Earth Day 2013: How Are People Around The World Celebrating Earth Day?
Forty-three years after the first Earth Day was inaugurated, activists around the world are paying homage to Mother Nature through events ranging from save-the-bay demonstrations to theatrical parades to tree-planting.
The Los Angeles Times points out that while Earth Day is not a federal holiday in the U.S., we're preparing younger generations to carry the torch of environmental activism forward, as Earth Day has become part and parcel of the elementary school curriculum.
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Earth Day's roots go back to the 1960s as Vietnam War protests reached their fever pitch. Fox News reports that Gaylord Nelson, a democratic senator from Wisconsin, wanted to use the fervor of the 1960s peace movement to mobilize an environmental one. After he visited an oil spill site near Santa Barbara, Calif., Nelson chose April 22, 1970, to represent the first Earth Day because it didn't coincide with any other big U.S. holidays. Nelson was trying to garner support for the Environmental Protection Agency, or EPA, which Congress created in December of 1970.
The very first Earth Day celebration consisted of demonstrations in thousands of college campuses and elementary schools across the U.S. According to an article in EPA Journal from November 1985, the first Earth Day in the U.S. consisted of a medley of events, some more friendly than others.
"Oil-coated ducks were dumped on the doorstep of the Department of the Interior...A student disguised as the Grim Reaper stalked a General Electric Company stockholders' meeting...Demonstrators dragged a net filled with dead fish down Fifth Avenue, and shouted to passers-by, "This could be you!," according to the EPA article.
The first Earth Day in the U.S. is also what sparked the passage of the Clean Water, Clean Air and Endangered Species acts, according to Fox News.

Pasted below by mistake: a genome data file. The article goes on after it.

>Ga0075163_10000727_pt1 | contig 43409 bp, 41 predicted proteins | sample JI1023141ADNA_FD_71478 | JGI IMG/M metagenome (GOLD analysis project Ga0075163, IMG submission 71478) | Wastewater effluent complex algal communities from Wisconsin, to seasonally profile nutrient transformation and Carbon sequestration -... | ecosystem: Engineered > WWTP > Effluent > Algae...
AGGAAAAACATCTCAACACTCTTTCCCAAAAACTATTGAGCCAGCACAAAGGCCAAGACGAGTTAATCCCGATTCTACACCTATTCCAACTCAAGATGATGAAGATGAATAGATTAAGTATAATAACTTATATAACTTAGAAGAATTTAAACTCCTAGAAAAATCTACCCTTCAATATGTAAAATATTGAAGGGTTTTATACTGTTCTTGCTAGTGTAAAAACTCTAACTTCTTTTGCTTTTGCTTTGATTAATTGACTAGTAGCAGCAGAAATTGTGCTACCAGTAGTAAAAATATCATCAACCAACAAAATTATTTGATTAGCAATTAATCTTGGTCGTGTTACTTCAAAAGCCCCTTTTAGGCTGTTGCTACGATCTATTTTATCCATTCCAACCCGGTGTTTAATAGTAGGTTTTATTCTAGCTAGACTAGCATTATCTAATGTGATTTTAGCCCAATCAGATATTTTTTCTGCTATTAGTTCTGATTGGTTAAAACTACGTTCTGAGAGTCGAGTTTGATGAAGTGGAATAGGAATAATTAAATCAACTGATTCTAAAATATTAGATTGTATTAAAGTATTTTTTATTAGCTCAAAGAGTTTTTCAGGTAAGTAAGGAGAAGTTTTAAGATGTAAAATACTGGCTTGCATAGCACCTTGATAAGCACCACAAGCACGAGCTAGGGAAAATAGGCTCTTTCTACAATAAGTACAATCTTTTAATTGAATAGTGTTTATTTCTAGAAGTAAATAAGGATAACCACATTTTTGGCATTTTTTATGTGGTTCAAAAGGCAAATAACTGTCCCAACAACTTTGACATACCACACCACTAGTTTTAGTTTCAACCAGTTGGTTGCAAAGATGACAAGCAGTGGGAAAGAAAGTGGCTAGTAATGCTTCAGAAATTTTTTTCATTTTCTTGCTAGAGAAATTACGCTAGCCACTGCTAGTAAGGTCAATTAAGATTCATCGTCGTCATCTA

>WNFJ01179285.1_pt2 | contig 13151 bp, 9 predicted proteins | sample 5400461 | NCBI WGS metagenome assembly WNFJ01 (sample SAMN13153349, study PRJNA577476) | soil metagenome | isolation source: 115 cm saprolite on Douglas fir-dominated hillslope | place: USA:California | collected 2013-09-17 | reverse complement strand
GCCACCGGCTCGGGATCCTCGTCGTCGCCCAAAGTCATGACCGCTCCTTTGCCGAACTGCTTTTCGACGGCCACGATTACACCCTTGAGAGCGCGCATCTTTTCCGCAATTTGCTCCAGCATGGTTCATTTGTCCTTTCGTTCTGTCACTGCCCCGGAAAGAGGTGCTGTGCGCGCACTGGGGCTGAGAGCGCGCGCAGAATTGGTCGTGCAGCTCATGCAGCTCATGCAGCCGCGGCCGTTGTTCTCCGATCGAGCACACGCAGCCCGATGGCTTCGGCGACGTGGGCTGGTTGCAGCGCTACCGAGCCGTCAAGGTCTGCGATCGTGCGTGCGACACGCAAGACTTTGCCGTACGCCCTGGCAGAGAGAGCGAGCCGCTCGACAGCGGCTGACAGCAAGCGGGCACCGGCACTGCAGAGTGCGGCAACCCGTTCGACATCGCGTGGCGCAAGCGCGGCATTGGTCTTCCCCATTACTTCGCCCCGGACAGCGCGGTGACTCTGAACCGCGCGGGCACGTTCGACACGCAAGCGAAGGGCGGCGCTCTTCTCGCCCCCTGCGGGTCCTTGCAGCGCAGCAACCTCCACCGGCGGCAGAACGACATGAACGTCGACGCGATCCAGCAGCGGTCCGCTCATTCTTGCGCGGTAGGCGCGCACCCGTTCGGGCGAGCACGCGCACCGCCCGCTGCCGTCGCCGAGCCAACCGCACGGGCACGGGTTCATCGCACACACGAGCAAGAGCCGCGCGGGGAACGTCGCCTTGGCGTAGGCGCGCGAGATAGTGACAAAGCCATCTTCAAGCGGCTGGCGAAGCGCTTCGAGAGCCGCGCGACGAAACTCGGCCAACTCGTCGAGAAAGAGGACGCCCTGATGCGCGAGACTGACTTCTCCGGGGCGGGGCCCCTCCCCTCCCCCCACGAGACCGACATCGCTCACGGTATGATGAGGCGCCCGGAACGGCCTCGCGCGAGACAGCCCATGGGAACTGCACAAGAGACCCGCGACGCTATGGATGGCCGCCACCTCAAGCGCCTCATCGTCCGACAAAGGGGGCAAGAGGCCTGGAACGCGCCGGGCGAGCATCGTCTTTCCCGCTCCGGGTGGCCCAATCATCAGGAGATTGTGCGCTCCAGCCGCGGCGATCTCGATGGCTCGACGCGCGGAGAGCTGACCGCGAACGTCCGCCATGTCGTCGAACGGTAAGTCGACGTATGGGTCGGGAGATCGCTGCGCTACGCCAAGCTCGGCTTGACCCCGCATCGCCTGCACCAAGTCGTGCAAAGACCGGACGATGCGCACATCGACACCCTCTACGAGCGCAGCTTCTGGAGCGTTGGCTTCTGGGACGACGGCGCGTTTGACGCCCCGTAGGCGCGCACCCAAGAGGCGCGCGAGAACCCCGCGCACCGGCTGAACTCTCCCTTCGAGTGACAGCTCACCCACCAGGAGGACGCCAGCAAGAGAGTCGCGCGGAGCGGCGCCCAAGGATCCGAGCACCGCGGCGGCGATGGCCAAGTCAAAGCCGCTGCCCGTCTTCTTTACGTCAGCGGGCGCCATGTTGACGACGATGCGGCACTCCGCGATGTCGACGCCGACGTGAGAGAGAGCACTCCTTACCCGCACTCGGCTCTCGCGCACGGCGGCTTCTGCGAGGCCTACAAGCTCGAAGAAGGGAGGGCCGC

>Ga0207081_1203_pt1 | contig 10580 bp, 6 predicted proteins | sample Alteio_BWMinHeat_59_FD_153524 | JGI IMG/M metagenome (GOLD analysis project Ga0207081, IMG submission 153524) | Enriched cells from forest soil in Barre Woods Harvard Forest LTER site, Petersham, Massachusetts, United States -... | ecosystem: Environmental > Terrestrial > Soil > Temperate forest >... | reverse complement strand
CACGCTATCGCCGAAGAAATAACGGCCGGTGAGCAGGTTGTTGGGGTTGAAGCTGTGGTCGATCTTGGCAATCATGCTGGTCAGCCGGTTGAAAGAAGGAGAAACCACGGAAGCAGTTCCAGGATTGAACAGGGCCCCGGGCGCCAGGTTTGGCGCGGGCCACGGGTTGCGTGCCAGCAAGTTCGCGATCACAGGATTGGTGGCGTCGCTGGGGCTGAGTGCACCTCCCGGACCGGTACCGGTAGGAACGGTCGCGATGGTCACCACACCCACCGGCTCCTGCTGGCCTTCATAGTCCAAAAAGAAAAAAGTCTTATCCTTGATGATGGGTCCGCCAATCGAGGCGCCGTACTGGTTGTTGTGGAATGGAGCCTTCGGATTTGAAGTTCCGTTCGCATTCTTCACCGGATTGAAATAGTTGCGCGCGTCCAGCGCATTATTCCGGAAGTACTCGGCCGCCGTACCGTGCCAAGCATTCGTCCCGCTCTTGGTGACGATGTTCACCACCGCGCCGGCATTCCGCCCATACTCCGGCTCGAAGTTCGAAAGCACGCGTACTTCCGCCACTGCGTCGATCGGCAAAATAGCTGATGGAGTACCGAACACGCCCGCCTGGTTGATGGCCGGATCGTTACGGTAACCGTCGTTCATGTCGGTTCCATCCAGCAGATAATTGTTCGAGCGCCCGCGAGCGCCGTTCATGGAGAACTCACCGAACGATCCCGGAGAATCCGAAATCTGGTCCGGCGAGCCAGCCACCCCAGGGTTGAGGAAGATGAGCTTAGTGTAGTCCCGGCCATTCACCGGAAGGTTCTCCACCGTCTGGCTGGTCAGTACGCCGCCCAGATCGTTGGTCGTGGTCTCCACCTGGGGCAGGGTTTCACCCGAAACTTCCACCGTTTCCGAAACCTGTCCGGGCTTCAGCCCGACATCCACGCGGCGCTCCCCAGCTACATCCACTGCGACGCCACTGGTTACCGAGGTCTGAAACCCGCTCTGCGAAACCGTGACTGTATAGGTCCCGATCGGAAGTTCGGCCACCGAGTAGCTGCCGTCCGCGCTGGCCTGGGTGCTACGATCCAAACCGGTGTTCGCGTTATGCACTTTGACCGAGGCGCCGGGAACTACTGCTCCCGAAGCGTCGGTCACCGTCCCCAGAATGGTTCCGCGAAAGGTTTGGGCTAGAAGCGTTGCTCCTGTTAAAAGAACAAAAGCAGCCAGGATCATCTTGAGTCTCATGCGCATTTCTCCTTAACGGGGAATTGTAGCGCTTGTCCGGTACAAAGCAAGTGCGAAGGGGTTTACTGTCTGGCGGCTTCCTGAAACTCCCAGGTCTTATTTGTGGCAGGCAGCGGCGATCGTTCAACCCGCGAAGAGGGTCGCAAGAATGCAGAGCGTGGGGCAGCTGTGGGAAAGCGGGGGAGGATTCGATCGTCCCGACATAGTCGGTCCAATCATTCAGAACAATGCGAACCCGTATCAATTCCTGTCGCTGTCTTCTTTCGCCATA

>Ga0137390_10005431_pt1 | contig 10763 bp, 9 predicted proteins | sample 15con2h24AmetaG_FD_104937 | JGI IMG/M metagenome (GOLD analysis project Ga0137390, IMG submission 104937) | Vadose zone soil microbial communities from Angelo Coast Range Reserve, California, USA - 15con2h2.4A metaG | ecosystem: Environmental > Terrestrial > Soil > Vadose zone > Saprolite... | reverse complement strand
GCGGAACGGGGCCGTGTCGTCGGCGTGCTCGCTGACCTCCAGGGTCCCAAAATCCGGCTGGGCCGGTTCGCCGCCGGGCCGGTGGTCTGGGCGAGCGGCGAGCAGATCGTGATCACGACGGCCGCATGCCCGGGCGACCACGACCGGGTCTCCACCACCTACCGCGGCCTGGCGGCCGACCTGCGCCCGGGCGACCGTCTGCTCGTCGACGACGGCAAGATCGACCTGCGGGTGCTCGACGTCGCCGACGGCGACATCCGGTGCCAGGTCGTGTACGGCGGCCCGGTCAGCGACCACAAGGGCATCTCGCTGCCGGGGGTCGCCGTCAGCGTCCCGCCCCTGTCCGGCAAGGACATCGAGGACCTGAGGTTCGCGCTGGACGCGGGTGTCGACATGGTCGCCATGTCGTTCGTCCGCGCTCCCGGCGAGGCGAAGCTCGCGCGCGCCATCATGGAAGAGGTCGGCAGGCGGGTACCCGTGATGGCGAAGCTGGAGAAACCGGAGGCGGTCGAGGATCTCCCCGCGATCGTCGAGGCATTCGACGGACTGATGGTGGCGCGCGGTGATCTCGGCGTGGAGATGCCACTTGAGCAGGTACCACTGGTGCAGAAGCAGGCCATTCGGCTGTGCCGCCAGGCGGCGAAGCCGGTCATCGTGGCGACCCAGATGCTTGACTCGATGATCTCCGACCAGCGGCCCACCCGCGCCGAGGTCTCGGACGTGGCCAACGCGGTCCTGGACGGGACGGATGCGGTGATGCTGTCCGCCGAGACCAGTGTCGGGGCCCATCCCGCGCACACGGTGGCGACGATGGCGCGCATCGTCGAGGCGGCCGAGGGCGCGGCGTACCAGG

Cultures vary across political borders, but the cause of caring for the environment is universal. Here are some of the ways our global community is taking part in Earth Day 2013.
In the capital city of Manila, activists partook in the Save Manila Bay event. Their purpose was to stop the waterfront along the bay from being over-developed. "Sunset on Manila Bay is a spectacular experience, and is free for all to enjoy. But not for long, if developers have their way," reads the organization's petition on change.org.
Activists in Indonesia marched through the streets carrying a giant Earth on their shoulders; there was even a guy spitting fireballs into the air. According to the World Wildlife Fund, or WWF, Indonesia's current environmental concerns include deforestation, overfishing, pollution and vanishing natural resources caused by a growing global appetite for Indonesia's resources, which include timber, gold, oil and gas.
Protestors with The People for the Ethical Treatment of Animals, or PETA, wearing green wigs and with their bodies painted green, held signs that said "Choose Vegan For A Green Earth." Mirror reports that PETA wants people to switch to a vegan diet as part of its initiative to curb carbon emissions.
New York City, U.S.
In New York City, a small fleet of electric taxis was released onto the streets as part of the city's new electric taxi pilot program. Uber Gizmo reports that Mayor Bloomberg wants half of New York's 13,000 taxis to go electric by 2020. The cabs are believed to reduce gas emissions by nearly 90,000 tons a year.
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